The California Coast

A few years ago, I took a road trip with my parents down CA-1, also known as Pacific Coast Highway, from San Francisco to Los Angeles.  This stretch is not known for its sandy beaches, but rather, the jagged, rocky coastline.  The waves of the Pacific Ocean meet the coast to create white pillows that stand out in a sea of blue.

Many people have heard about Monterey and Big Sur, given their proximity to the San Francisco Bay Area, but San Simeon is another nice little town on the way to Los Angeles.  Hearst Castle is a little gem on the mountain side.  American castles are just not as commonplace as they are in the European countryside.  Right beside the ocean, there are barking elephant seals who have made this area their habitat.  The white wall of Piedras Blancas Lighthouse also stands out in this landscape.

Wendy Ng Photography: Nature &emdash; Ocean Beach
Wendy Ng Photography: Nature &emdash; California Coast
Wendy Ng Photography: Nature &emdash; The Lighthouse

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Boston

I can’t believe it has taken me this long to write about Boston. It’s probably my favorite city in all of New England and I have been there a handful of times over the years. For the longest time, I wanted to move there, although now I’m glad I don’t ever have to deal with Boston’s cold and snowy winters.  It’s a relatively big city, but very much manageable.

We got to Boston the first day in July, when the temperature was heating up and summer storms were unpredictable. We were lucky to have gotten a hotel just a couple of blocks from Faneuil Hall and Quincy Market, which were the two places we wandered to after checking into our hotel.

The following day, we took a trolley tour around town, which was colorfully introduced to us by Vacation Vinny. As he says, “We don’t have crimes in the North End, it’s all organized!” Included in our trolley ticket was a harbor cruise, so we got to see 90% of Boston both by land and by sea. We also waited to see the USS Constitution, which is still considered to be an active warship since it gets towed a mile into the Boston Harbor every year.

Finally, on the last day, we took a tour of Fenway Park, which was probably my favorite part of the trip. We contemplated getting tickets to a Red Sox game, but it just didn’t fit into the schedule. The tour of the park was even better since we got to go on the field and into the visitors’ dugout! At the end of the tour, this old volunteer showed us some World Series rings, which he aptly called “chick magnets.” We also went to the Samuel Adams Brewery, where we got to sample three of their beers. Lastly, we got dinner in Chinatown, but the soup dumplings weren’t quite up to par and I was slightly disappointed.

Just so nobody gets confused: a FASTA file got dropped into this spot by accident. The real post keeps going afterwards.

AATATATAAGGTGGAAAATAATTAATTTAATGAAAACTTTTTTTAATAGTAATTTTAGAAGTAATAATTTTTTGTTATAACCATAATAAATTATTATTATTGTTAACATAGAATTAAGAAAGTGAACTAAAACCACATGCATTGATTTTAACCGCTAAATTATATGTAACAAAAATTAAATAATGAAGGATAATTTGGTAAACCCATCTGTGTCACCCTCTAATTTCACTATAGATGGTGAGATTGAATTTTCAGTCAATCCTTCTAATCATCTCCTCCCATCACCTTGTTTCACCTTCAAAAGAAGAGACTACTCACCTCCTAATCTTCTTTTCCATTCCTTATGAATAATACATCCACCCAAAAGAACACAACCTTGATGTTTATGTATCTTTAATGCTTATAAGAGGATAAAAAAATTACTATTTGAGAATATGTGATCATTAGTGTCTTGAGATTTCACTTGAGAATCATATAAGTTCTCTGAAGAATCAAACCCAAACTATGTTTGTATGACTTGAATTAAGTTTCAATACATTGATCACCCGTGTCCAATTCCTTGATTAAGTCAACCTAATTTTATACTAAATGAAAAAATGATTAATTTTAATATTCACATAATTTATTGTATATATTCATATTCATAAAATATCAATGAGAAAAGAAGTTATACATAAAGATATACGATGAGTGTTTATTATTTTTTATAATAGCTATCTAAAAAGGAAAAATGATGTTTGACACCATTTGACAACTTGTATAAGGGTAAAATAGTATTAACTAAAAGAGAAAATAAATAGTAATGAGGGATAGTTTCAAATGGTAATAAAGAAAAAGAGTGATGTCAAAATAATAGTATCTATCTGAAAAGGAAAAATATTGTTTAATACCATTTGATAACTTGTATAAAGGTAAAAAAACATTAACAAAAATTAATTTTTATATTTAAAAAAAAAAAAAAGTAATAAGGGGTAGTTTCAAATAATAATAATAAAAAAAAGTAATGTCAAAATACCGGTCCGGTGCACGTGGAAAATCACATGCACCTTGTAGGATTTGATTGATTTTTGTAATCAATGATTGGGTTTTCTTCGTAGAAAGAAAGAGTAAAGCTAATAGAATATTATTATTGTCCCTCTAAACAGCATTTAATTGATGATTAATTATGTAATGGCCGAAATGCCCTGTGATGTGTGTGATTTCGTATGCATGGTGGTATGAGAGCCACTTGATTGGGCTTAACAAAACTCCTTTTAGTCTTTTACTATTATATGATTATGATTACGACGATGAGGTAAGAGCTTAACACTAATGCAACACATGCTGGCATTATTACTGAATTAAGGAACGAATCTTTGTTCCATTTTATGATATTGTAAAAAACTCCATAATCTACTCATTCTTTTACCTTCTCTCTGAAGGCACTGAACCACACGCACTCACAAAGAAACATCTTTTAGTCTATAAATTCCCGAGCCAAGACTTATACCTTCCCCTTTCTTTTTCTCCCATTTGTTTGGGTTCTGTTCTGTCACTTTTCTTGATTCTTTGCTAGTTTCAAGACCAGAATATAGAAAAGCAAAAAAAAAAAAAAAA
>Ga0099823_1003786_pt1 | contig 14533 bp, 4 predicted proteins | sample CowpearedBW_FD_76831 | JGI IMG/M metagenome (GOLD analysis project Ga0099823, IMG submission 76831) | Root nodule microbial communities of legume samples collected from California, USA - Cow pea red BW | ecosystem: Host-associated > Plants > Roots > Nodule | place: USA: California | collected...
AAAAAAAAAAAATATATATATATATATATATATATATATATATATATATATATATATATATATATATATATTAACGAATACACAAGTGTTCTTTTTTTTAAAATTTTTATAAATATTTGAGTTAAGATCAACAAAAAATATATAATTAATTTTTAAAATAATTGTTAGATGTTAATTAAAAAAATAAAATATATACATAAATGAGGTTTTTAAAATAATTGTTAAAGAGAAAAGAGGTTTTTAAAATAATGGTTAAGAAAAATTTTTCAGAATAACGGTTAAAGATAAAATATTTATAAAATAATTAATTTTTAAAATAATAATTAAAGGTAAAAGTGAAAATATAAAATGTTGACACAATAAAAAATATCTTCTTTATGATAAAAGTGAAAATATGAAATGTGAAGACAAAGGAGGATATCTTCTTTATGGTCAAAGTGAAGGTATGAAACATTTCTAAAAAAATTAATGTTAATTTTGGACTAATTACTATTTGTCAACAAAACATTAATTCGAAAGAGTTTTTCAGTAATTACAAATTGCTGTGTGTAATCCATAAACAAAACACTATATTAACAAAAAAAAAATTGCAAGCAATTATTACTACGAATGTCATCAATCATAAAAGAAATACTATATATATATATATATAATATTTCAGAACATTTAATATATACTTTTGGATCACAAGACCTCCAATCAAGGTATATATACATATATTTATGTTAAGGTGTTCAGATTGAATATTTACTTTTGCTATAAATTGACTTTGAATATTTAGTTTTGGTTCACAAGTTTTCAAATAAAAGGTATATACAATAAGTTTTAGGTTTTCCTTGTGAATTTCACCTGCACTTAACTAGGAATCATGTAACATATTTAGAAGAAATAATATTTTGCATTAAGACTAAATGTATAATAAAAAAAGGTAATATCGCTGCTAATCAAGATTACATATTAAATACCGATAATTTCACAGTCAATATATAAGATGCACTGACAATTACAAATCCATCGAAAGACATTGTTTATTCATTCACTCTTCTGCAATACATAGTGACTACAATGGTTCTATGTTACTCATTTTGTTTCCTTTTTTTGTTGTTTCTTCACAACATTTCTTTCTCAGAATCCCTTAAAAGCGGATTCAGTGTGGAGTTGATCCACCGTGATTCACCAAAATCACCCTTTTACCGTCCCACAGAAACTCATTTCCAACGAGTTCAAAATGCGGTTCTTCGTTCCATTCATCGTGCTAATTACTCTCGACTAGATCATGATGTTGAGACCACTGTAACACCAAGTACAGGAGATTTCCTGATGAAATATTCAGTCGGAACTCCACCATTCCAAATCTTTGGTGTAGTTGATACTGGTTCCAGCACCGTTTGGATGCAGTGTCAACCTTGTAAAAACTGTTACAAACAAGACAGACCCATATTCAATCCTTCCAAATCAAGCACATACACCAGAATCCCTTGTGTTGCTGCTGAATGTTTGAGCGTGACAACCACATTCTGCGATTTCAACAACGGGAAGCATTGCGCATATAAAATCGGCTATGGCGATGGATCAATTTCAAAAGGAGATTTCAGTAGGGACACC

Wendy Ng Photography: Architecture &emdash; The Red Door at the End of the Alley

That Red Seat

Old Ironside

Sailor Knots

Hong Kong, Part II

In Hong Kong, Part I, I showed you the typical side of Hong Kong that many people know: the lights and the glamour. But there’s another side of Hong Kong: nature. You just have to know where to find it.

Hong Kong is typically known for Hong Kong Island and the mainland portion (Kowloon and New Territories), but it actually consists of more than 200 islands.  Lantau Island is largest island in Hong Kong, known for being the home of Buddha.  It’s also where the airport is located, so as long as you fly into Hong Kong International Airport, you will have traveled on Lantau Island.

Wendy Ng Photography: Cityscape &emdash; In the Fog

Even frequent travelers to Hong Kong, however, may not have been to some of the smaller outlying islands. Getting there usually requires a ferry ride through what seems like the open water, with hazy mountains in the distance and small fisherman dotting the water.

Hazy Hills

Sometimes, you can come close to some of the uninhabited islands, such as the one containing a devil’s claw.

Devil's Claw

Tung Ping Chau is one of the smaller islands in northeastern Hong Kong, located across the sea from mainland China. The shale that mostly makes up this island is a very unique geologic feature of it.

Rocky Beach

Slanted Rocks

Wildlife Refuge

Our current home is a mere 5-minute drive from a National Wildlife Refuge. It’s in a small town, so it’s usually pretty empty. It’s great having the wildlife refuge only a few minutes away because I can go as often as I want. In fact, it’s great being able to go during the golden hours when the light is beautiful. It was also a great place to go when I received my new lens and had to test it out on some wildlife objects.

Wendy Ng Photography: Nature &emdash; DSC_1543

Wendy Ng Photography: Nature &emdash; DSC_1602